An Open Letter to Mohel Michael Henesch

Note: This post has been automatically imported from my old blog. Formatting may be incorrect.

This is an email I just sent to the mohel who performed my circumcision 21 years ago today. My goal in sending this was to show him the perspective of someone who wished he hadn't been circumcised, so that he would understand what his profession could do and maybe so he would question his continued participation in the field. I've chosen to publish this openly for two reasons: So that my friends and family can understand how I feel personally about my circumcision (rather than just my intellectual position on circumcision in the abstract), and so that anyone out there who is considering performing a circumcision or having one performed might change their minds.

Before I get to the email, a few notes:

Dear Rabbi Henesch,

You wouldn't remember me, but 21 years ago you changed my life. Like most of your clients, I was eight days old at the time, so I doubt I was able to articulate my thoughts on the procedure. But now I've had a fair amount of time living with the effects of your work, and I'd like to share with you my perspective on what you did to me.

If you haven't guessed by my tone, I wish I hadn't been circumcised. I could show you studies that I believe demonstrate the deleterious effects of the procedure on infants, the costs to the adults that had the procedure done earlier in life, and the falsity of the supposed health benefits of circumcision, but I won't. There are dedicated organizations that can convey that information far better than I could. What I have to offer you is my personal experience, the costs I believe your action has lead me to bear, in the hope that you might understand on a personal level the potential for harm that comes with your profession, and perhaps even consider leaving it. This account will be both physically and spiritually personal, but as someone who has had a permanent impact on my genitals I think we're past those types of boundaries.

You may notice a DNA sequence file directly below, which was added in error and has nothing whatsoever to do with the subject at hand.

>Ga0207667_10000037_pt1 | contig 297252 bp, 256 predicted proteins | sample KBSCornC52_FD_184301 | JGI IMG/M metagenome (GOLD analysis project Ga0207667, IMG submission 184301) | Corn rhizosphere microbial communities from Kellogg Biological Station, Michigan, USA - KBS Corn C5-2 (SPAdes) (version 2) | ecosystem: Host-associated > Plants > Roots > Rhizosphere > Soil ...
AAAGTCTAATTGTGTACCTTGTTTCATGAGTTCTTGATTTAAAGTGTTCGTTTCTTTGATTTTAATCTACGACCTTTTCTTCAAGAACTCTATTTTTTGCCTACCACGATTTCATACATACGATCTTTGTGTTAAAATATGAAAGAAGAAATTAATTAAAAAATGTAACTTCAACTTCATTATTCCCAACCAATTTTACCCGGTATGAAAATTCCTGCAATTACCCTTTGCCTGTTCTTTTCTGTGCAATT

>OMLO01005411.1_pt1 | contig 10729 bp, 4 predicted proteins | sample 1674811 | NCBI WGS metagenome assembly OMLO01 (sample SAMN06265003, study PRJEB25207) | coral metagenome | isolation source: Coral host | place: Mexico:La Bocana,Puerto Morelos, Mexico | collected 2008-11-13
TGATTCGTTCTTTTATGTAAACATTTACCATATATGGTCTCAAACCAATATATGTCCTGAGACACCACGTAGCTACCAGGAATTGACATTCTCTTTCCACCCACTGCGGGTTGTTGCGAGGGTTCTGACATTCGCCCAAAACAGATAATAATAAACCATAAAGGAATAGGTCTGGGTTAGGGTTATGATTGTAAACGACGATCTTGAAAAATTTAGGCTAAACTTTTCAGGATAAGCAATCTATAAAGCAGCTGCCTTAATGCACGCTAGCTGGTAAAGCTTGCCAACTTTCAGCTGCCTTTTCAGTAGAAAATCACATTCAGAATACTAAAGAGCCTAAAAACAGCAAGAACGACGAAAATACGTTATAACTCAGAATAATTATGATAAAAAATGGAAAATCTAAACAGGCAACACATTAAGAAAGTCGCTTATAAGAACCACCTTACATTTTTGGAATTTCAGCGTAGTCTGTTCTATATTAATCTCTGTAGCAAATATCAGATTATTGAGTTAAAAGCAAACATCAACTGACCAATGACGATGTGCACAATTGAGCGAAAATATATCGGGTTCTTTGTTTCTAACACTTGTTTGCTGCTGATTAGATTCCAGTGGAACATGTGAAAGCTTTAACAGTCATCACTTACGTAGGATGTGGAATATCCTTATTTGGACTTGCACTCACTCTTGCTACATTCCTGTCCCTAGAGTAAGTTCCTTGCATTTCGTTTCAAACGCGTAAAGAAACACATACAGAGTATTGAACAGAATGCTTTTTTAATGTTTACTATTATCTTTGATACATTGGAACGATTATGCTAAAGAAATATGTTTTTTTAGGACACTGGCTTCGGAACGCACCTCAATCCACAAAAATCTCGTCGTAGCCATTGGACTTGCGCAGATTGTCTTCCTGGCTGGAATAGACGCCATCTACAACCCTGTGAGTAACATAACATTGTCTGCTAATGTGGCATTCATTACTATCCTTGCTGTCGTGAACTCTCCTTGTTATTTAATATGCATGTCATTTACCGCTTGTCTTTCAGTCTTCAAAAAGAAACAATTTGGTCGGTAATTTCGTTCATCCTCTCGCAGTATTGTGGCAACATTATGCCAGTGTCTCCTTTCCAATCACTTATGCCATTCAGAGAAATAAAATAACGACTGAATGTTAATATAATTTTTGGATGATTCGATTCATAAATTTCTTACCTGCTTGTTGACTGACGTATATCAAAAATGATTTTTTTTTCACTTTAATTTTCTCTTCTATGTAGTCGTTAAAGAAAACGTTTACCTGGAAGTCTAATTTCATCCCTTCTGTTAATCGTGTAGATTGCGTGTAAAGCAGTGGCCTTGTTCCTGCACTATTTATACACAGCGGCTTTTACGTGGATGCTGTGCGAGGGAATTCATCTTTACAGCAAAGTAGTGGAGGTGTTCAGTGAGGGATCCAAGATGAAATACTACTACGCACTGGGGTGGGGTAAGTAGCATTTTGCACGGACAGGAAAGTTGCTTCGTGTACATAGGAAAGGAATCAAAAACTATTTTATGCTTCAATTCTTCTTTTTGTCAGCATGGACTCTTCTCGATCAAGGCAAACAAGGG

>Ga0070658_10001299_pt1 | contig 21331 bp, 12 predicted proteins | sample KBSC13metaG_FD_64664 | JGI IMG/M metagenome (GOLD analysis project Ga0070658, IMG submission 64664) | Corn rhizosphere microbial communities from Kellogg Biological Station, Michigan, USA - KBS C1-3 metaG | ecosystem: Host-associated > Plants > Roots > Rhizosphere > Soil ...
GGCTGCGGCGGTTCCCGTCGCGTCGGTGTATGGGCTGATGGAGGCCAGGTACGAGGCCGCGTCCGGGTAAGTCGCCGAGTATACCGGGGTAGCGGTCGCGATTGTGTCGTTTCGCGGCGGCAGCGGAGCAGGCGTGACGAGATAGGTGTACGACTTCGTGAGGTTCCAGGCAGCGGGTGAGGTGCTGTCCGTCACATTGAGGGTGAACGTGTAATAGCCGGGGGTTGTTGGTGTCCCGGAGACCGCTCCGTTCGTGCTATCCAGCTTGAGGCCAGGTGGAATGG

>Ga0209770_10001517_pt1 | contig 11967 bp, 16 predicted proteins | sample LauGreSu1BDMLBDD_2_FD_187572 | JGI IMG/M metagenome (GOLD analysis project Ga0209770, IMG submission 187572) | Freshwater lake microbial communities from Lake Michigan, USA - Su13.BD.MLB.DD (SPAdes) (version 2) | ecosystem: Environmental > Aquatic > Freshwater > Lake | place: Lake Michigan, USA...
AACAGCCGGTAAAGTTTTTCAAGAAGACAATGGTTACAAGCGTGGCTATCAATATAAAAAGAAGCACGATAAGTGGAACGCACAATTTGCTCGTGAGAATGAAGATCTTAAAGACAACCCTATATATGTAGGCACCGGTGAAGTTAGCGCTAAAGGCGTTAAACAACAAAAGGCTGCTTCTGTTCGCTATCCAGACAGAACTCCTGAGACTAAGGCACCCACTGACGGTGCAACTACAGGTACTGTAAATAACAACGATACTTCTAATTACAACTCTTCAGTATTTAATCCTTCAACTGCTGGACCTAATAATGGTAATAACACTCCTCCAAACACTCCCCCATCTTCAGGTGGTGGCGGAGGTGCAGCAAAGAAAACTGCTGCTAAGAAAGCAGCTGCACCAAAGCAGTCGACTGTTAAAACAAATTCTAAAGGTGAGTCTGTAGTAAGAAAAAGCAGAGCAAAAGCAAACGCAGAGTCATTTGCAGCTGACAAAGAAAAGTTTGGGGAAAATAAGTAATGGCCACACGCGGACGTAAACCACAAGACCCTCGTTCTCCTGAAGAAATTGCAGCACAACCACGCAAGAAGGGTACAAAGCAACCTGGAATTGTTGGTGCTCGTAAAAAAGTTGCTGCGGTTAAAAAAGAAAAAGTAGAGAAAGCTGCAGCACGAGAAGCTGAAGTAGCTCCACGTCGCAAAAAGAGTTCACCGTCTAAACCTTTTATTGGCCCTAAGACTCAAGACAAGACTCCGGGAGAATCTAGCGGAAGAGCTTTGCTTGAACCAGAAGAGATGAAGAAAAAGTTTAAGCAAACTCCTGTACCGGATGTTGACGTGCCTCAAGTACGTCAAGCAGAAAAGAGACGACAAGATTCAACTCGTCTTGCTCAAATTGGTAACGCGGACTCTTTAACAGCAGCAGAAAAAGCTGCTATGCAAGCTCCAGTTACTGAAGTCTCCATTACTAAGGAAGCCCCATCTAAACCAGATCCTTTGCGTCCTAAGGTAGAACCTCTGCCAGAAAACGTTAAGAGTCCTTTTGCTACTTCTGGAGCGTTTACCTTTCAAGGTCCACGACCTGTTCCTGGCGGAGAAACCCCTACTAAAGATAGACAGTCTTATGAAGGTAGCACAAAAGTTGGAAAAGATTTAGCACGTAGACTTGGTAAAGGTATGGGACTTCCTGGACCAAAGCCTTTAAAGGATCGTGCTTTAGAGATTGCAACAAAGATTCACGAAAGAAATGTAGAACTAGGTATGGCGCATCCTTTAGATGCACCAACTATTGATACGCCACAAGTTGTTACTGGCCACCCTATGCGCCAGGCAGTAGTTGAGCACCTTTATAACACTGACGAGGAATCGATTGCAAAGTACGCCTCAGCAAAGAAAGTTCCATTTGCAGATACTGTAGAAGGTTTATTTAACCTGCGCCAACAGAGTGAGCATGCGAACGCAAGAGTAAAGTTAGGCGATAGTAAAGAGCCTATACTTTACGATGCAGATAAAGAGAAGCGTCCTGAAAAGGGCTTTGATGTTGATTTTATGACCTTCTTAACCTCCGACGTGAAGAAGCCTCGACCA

Almost every single day, for as long as I can remember, I have at one point or another felt discomfort in the tip of my penis. It doesn't matter what type of undergarments I wear, if I wear pants or shorts, or whether I'm sedentary at a desk all day or out playing a sport: eventually, my penis will brush against something in an unpleasant way. It's not a major discomfort or pain, but it's there and it's noticeable, and it doesn't feel natural. It makes me feel like something is wrong, like something is somewhere it doesn't belong, and there's nothing at all like it for any other parts of my body that are covered in clothing all day. I can't verify this personally, but apparently this is a problem that only happens to some circumcised men, and not to any intact ones. In fact, it is my understanding that intact men experience significantly less genital chafing in any circumstances. Regardless of the cause, the fact remains that most days I get a physical reminder of a fact of my biology that I strongly wish wasn't so.